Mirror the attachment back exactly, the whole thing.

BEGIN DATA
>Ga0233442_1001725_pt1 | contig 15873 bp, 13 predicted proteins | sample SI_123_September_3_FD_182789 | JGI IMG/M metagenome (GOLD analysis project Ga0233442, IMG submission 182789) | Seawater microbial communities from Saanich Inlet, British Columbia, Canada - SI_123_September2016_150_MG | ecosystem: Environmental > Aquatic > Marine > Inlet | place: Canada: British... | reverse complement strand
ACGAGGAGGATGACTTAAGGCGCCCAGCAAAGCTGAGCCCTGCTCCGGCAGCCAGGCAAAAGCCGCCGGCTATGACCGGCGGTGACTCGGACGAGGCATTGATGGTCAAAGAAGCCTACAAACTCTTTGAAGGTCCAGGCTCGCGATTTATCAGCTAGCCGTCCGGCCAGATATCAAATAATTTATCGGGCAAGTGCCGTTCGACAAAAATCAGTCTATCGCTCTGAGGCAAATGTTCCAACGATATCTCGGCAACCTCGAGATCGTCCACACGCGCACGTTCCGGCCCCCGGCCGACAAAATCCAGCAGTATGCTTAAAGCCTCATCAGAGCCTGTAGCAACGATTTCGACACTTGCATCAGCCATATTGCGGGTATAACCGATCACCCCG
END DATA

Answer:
>Ga0233442_1001725_pt1 | contig 15873 bp, 13 predicted proteins | sample SI_123_September_3_FD_182789 | JGI IMG/M metagenome (GOLD analysis project Ga0233442, IMG submission 182789) | Seawater microbial communities from Saanich Inlet, British Columbia, Canada - SI_123_September2016_150_MG | ecosystem: Environmental > Aquatic > Marine > Inlet | place: Canada: British... | reverse complement strand
ACGAGGAGGATGACTTAAGGCGCCCAGCAAAGCTGAGCCCTGCTCCGGCAGCCAGGCAAAAGCCGCCGGCTATGACCGGCGGTGACTCGGACGAGGCATTGATGGTCAAAGAAGCCTACAAACTCTTTGAAGGTCCAGGCTCGCGATTTATCAGCTAGCCGTCCGGCCAGATATCAAATAATTTATCGGGCAAGTGCCGTTCGACAAAAATCAGTCTATCGCTCTGAGGCAAATGTTCCAACGATATCTCGGCAACCTCGAGATCGTCCACACGCGCACGTTCCGGCCCCCGGCCGACAAAATCCAGCAGTATGCTTAAAGCCTCATCAGAGCCTGTAGCAACGATTTCGACACTTGCATCAGCCATATTGCGGGTATAACCGATCACCCCG